[Robert Stein, a] former civilian contractor for the Defense Department was sentenced ... to nine years in prison and ordered to forfeit $3.6 million for his role in a bribery and fraud scheme involving contracts to reconstruct Iraq.
- LA Times, January 30, 2007
Robert Stein, along with an Army Reserve Lieutenant Colonel named Bruce Hopfengardner, steered Iraqi reconstruction money to an American contractor named Phillip Bloom. Stein and Hopfengardner worked in the Coalition Provisional Authority (CPA) South Central headquarters in Hilla during late 2003 and early 2004, the time when I also served there. The service of all of those men and women who were there during that time was besmirched by the actions of these men.
Two additional Army reserve lieutenant colonels have been charged but not yet convicted of crimes related to the actions of Stein, Hopfengardner and Bloom during that time. One of the those lieutenant colonels, a major at the time of the incident, worked directly for me. This is one thing about my service in Iraq of which I am not very proud.
I departed Iraq in February 2004 and the officer in question remained in Hilla until June 2004. According to news accounts, this officer allegedly received money for unspecified actions performed. I don't want to reveal the officer's name because of a presumption of innocence until proven guilty. My strong suspicion that the officer's alleged illegal actions took place after my departure is small consolation. Yet in the end my association with this scandal, however indirect, is painful to me.
Mike Gfeller, a State Department officer with experience in the Middle East and a fluency in Arabic, was the man in charge of CPA South Central at the time and, of course, must accept some responsibility. In my judgment he is a good and honorable man who worked long hours and achieved many notable accomplishments during his service in Iraq. His mistake was that he trusted the wrong people.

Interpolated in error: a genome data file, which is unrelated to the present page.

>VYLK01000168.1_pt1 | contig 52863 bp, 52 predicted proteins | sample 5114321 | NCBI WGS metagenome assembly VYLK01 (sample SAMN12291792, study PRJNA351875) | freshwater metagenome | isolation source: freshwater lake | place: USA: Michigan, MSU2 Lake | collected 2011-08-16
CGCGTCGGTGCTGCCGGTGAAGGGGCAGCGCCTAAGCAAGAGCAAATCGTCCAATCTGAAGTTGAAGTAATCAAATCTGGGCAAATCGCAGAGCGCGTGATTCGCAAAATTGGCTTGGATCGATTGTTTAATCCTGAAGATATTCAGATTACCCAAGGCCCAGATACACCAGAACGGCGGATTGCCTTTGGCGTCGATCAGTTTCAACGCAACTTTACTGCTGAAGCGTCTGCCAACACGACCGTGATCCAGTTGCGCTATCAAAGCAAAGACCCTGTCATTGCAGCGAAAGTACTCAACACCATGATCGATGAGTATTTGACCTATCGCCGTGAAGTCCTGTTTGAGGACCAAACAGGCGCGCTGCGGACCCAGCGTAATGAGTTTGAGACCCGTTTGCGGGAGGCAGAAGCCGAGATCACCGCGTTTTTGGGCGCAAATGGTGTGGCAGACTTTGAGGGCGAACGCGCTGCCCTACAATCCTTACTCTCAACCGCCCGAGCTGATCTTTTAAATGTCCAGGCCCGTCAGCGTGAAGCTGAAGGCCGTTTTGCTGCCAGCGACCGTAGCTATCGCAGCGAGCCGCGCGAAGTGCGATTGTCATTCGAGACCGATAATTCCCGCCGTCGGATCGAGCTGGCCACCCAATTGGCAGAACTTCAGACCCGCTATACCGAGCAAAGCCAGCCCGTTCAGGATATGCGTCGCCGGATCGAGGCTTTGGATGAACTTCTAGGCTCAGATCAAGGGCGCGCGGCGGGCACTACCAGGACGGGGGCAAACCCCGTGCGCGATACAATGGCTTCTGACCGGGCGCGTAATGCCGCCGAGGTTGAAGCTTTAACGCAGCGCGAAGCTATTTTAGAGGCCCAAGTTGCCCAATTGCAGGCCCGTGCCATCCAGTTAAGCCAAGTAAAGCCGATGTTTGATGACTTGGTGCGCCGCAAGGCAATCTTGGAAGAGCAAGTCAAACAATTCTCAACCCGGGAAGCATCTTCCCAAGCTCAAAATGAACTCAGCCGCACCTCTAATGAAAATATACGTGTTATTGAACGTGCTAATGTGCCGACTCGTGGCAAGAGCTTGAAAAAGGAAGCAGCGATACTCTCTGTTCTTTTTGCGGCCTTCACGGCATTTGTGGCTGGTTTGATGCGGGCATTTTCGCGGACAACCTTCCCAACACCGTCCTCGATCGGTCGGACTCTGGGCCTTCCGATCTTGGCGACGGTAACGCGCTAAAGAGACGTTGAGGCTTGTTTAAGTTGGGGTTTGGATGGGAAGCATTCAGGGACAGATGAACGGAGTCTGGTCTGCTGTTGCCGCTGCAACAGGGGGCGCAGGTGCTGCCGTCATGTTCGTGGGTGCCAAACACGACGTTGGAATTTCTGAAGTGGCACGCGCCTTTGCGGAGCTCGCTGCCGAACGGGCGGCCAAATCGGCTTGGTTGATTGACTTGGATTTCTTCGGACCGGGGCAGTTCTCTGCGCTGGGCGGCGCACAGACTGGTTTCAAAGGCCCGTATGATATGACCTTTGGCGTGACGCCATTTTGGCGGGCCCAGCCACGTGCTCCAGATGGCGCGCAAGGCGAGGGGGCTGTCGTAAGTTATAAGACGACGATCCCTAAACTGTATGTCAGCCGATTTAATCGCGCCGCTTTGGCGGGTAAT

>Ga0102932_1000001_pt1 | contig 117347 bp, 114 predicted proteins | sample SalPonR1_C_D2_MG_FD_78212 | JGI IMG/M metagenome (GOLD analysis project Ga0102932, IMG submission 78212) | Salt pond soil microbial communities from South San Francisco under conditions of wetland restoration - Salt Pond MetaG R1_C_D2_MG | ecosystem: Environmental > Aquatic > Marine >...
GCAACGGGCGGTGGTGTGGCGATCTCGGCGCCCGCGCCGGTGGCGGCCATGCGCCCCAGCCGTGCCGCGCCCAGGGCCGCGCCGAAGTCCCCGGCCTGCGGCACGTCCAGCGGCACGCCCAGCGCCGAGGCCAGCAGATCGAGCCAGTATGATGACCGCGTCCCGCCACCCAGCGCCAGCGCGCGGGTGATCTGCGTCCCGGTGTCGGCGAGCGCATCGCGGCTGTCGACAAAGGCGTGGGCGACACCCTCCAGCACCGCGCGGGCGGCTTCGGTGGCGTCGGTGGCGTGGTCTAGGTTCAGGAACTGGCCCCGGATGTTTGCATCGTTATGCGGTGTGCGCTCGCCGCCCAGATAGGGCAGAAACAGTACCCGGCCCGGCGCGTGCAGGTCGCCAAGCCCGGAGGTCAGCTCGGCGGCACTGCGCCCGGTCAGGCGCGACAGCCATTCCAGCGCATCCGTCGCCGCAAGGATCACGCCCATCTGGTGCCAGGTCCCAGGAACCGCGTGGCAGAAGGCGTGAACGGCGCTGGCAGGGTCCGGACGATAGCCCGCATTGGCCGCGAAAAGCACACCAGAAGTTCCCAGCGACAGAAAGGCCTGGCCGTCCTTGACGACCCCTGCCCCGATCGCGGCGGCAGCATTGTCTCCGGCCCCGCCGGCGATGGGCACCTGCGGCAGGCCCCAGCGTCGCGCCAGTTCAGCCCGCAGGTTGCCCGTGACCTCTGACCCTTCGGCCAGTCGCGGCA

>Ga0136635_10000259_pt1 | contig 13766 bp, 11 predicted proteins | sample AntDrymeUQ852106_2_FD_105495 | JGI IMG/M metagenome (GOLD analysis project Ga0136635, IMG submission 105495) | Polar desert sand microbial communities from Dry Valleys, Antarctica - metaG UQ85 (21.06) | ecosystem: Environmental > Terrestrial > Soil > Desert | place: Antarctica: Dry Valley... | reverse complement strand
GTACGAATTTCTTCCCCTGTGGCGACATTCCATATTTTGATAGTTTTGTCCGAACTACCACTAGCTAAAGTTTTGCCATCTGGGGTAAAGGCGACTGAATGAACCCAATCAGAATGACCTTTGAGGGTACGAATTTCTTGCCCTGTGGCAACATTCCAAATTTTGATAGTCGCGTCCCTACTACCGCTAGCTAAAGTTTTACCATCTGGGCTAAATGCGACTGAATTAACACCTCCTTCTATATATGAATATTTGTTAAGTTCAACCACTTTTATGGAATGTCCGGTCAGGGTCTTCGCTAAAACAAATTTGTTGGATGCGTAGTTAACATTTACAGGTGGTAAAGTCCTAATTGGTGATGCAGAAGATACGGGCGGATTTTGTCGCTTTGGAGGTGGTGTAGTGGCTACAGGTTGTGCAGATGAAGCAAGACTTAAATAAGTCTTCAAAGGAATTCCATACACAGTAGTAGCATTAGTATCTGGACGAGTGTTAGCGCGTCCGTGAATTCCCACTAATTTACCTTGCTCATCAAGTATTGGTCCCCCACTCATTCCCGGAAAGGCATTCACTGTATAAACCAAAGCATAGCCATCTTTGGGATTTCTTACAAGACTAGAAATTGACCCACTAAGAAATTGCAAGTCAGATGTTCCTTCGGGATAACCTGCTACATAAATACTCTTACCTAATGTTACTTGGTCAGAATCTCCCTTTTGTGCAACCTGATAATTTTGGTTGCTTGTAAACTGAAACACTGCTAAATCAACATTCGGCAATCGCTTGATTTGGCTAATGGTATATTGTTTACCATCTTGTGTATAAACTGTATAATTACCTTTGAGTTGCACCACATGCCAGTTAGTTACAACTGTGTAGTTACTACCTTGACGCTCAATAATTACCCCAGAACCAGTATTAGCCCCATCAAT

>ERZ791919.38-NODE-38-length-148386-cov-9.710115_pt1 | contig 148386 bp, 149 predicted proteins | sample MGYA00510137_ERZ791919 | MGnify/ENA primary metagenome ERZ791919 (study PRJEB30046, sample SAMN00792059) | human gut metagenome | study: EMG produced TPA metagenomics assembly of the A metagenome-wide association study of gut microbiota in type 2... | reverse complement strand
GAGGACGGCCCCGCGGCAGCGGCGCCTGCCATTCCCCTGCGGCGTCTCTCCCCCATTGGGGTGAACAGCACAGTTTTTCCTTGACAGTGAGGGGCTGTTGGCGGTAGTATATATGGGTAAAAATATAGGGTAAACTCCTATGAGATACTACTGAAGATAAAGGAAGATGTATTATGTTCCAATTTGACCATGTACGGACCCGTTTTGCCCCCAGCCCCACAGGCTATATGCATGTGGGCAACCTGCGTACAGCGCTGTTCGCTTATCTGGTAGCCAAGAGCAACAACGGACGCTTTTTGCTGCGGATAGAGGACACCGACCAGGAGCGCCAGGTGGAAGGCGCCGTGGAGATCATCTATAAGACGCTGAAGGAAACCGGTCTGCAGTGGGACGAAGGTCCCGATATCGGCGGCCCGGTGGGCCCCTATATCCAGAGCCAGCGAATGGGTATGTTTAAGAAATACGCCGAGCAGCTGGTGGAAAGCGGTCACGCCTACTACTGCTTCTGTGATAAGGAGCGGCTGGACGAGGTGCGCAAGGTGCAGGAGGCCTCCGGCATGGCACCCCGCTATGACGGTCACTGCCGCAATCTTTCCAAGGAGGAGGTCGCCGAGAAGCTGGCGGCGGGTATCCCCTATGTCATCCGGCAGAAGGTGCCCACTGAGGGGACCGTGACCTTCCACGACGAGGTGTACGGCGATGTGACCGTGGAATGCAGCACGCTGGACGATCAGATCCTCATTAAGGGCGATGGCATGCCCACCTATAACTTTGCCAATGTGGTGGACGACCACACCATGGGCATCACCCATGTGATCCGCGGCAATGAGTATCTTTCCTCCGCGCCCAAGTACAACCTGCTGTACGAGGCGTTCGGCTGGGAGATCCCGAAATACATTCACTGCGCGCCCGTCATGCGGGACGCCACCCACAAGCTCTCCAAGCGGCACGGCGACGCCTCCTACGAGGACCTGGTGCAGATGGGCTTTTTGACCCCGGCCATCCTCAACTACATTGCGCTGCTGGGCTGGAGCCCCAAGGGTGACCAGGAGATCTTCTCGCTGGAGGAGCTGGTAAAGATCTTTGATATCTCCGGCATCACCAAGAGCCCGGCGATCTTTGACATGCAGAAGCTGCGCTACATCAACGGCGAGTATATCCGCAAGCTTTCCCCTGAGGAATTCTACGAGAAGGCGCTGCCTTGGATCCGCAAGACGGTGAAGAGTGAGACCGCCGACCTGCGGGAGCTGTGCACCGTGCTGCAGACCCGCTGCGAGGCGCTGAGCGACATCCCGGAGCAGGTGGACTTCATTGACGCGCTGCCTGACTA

The big question to the outside observer is: How could something like this happen? I can give some reasons, but these points can by no means excuse the crimes that were committed.
I interacted with Stein and Hopfengardner almost every day but I had no supervisory responsibility over them, nor did I play any role in the process or oversight of the millions of dollars that were spent by CPA South Central for Iraqi reconstruction. The money being spent came from the hoards of cash hidden throughout Iraq by the former regime and seized by the Coalition forces during the invasion. None of these funds were provided by the U.S. taxpayer, yet the CPA had a responsibility for oversight and wise use of these monies.
The money was allocated by Ambassador Bremer to Mr. Gfeller with the objective of keeping the Shia dominated south central region of Iraq peaceful and content. All transactions in Iraq at that time were on a cash basis and CPA South Central had to literally drive to Baghdad, load up the cash in a vehicle and drive it back to Hilla, where it was kept in a safe at the former Babylon Hotel, the headquarters for South Central.
I observed some of the administrative procedures that were used to control the dispersal of this money. Project worksheets were prepared and approved and money was signed for when it was received. The money was paid to the contractors on a % completion basis and a U.S. Army Corps of engineers team was assigned to oversee the projects to verify that the work was done.
A lieutenant who worked for me was a project officer for some of the smaller projects in the Hilla area and I traveled with her as she inspected the projects to verify that the work was being completed. I also traveled with the Corps of Engineers Team as they inspected projects and I could see with my own eyes that work was being done.